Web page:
Christmas Prep

We’re right smack dab in the middle of Christmas prep around here, dashing from hither to yon to prep for school spirit days, family events, and hosting over the holidays. Of necessity, suppers have been quick and easy; I think tomorrow I will be breaking out the slow cooker just to make dinner that much easier.

Last night, though, I rummaged through the freezer and turned up with some rather nice basa fillets. I dredged them in flour, sprinkled them with a bit of garlic powder and salt, and lightly fried them in a glug of olive oil in a non-stick pan. (As an aside, when making this kind of dish, does anyone else think about that lightly fried fish fillets meme?) I topped the fried fish with crumbled bacon and served it alongside boiled baby potatoes and steamed carrots.

I still wasn’t feeling spectacularly well last night, so I didn’t get as much prep work done as I wanted to, but the hectic pace around the holidays is one of the reasons I start canning way back in the summer. As planned, I plunged into my shelves of homemade preserves to get gifts together for my kids’ teachers.

As with Guiders, I consider teachers to be especially important to my children and, as such, they are deserving of some nice things around Christmas to show my appreciation. Teachers put in long hours in a job that I, to be completely frank, am vastly temperamentally unsuited to do. Before my children were born, I seriously considered home-schooling, but as time went on I realized that teaching is definitely not one of my gifts. I have the utmost appreciation for those people who can do so, especially while both funding and support are slowly withdrawn from the public school system over the years.

This year, my kids’ teachers are getting amaretto cherries, spiced pear jam with pineapple, handmade cloths, and a box of Girl Guide cookies. (I considered giving the cookies to the Guiders too, but I thought they could probably use a break from this fundraiser by this point.) I hope that the teachers will be able to enjoy these foods over the winter break — or any time after, really, as they’ll last about a year unopened.

The Last of the Canning — Maybe

It looks like I have finally made it through my not-inconsiderable list of foods that I wanted to put up for the winter. I mean, I still have two pumpkins left to roast, but the puree is just going in the freezer, which doesn’t take nearly as long as hot water bath canning or pressure canning. If I don’t have to lug my canning rigs and bunches of jars out of the basement, it doesn’t count.

The last two things to put up were parsley jelly and hot sauce, both of which contained produce grown in my garden. I brought a big pot of parsley in with the first major cold snap about a month ago, and I kept it alive until I could chop it up for the jelly. The peppers for the hot sauce were brought in as they ripened, and then were frozen. This isn’t the greatest solution if you want your peppers crisp, but if you’re just going to run them through a blender or food processor, it doesn’t really matter. This way I was able to cook up a whole season’s peppers at once, instead of using them up individually as they became ripe.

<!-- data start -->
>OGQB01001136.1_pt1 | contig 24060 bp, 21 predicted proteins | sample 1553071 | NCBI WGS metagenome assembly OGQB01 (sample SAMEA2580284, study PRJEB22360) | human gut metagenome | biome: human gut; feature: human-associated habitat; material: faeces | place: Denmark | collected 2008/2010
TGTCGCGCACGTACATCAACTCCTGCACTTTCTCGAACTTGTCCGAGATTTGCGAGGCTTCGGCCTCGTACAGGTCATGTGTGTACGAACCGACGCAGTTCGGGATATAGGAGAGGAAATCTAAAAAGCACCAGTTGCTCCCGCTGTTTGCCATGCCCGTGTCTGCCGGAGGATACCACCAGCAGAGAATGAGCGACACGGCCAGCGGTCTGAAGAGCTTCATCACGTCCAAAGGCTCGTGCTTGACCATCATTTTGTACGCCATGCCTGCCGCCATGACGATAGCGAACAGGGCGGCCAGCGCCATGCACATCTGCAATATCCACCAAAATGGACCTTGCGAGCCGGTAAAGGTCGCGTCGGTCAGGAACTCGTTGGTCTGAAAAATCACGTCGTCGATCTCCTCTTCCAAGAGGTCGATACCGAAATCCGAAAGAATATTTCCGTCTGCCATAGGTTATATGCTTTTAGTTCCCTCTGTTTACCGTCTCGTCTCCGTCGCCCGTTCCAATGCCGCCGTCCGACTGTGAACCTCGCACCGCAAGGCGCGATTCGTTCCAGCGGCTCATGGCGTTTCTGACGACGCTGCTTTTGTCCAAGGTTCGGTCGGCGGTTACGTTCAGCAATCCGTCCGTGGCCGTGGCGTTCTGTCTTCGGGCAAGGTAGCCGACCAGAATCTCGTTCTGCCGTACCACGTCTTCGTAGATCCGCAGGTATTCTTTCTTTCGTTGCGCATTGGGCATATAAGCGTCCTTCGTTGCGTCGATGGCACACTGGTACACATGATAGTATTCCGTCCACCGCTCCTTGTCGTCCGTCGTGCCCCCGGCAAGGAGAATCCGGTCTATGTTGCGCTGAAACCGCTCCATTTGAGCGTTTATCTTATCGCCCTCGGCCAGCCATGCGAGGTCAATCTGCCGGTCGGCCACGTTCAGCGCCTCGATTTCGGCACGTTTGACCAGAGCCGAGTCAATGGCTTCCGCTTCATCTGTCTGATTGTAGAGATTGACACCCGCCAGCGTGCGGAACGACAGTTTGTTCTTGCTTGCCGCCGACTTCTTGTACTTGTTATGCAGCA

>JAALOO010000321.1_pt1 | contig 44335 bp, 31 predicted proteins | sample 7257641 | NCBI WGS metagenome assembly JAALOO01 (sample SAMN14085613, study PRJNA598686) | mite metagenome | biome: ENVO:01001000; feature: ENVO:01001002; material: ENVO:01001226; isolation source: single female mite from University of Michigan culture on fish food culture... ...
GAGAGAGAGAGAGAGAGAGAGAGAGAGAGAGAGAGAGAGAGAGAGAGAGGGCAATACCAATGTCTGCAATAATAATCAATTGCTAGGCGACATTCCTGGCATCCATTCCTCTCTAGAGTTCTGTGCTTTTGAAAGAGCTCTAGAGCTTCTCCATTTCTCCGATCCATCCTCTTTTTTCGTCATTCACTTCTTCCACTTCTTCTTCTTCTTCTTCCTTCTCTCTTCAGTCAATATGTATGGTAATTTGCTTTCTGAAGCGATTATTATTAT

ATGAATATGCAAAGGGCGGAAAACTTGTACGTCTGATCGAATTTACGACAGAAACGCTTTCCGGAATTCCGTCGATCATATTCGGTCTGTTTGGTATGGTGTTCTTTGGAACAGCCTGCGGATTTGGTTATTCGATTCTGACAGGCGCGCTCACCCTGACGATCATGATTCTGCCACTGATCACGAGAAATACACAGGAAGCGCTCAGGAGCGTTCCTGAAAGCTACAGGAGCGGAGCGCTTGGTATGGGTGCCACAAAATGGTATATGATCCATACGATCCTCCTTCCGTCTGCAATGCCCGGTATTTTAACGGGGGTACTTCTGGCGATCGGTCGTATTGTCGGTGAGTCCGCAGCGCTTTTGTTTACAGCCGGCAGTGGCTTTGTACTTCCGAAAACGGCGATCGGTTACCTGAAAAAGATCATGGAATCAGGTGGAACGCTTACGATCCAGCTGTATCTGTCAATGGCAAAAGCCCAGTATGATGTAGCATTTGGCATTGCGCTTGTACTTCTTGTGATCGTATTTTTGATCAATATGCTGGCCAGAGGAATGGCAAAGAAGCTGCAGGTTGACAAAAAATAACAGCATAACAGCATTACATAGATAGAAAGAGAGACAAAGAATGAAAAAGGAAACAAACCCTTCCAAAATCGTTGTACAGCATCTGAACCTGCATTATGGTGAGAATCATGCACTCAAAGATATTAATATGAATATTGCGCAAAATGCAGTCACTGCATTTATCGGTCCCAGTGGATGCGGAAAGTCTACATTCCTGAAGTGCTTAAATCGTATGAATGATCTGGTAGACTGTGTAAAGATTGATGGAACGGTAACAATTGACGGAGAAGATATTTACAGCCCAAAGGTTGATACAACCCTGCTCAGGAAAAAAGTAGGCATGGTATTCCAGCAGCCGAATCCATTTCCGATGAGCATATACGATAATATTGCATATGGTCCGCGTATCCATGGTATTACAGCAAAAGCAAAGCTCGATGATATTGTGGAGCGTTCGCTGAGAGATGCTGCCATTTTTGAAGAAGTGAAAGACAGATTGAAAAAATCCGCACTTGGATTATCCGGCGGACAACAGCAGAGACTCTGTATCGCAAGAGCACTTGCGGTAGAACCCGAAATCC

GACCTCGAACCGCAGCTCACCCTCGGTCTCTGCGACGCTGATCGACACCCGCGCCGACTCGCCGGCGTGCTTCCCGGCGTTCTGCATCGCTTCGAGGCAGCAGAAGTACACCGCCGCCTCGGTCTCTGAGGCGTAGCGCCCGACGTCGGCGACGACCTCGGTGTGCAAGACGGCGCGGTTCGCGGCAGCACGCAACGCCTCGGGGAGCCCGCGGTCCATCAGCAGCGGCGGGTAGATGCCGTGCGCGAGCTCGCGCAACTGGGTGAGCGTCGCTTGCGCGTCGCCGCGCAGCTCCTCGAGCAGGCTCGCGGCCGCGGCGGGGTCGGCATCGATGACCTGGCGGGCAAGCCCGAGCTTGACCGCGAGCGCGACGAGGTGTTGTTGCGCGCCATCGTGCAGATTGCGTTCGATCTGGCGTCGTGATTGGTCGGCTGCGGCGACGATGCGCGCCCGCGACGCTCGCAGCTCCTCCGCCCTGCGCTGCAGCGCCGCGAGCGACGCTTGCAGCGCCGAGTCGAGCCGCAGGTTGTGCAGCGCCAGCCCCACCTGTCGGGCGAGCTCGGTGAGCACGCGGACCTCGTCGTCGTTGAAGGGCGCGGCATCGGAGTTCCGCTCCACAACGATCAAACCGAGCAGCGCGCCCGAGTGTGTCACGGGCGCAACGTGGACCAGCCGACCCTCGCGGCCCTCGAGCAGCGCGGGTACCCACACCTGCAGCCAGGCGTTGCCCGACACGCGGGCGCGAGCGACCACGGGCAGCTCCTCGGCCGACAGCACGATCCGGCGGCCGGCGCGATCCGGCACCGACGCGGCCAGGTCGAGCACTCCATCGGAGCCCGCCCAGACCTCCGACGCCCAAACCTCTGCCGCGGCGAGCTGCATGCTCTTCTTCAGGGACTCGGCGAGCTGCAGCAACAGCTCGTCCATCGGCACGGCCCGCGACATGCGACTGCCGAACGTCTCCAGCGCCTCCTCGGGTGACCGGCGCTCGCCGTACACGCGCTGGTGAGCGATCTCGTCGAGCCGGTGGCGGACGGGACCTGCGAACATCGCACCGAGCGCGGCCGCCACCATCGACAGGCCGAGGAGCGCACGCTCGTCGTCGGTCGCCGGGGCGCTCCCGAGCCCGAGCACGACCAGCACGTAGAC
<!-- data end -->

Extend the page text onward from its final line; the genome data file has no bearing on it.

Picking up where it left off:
I was curious to try the parsley jelly (from page 298 of Preserving: The Canning and Freezing Guide for All Seasons by Pat Crocker (2011)), since I’d never heard of it before. Mint jelly, sure, but not parsley. Apparently it’s and English thing? This jelly can also be made with sage, thyme, or basil, in addition to the mint that I’m familiar with. Sadly, as good as it looks, the jelly didn’t set despite following the instructions to the letter. That’s why I added a “maybe” to this post title. I mean, I could just give up and chuck the unset jelly, or I could try to re-cook it. I’ve used this technique in the past and it has worked out well. But I am so incredibly busy with the Christmas season at the moment that I might just give up and try again another time.

My hot sauce, however, turned out wonderfully. Since it’s a puree, it’s not like I have to worry about the set. I base my hot sauce on the Essential Habanero Hot Sauce from Genius Kitchen. I got great reviews on the sauce last year. Although the heat of the sauce varies because every summer I grow slightly different peppers, I’m pretty sure that this year’s is at least as hot as last year’s because even just the vapours from cooking it completely cleared my sinuses. Let’s hope the people I am giving it to for Christmas like it as much!

Pear & Honey Jam Recipe

As I wrote about before, I had a lot of cooking pears that needed to be used up recently. All of this excess meant that I had a chance to experiment with making a jam of my own devising. Pears are a naturally acidic fruit, which makes them perfect for hot-water-bath canning with a bit of sugar. It took me a couple of tries to get this recipe right, since since I didn’t want to use like ten cups of sugar (with would generally produce and easily firm set), since I wanted to taste the fruit and the spices more than the sweetness. In the end, I had something that I am quite proud of. Next year, when pears come into season, I think that I will make this the main pear jam (although I did really like the Spiced Pear Jam with Pineapple found on page 935 of the Joy of Cooking (2006 edition, Rombauer & Becker), or on the app). Maybe next year I’ll have a yield of more than four pears off of my baby pear tree, and I’ll be able to make more things from fruit I’ve grown myself!

Pear & Honey Jam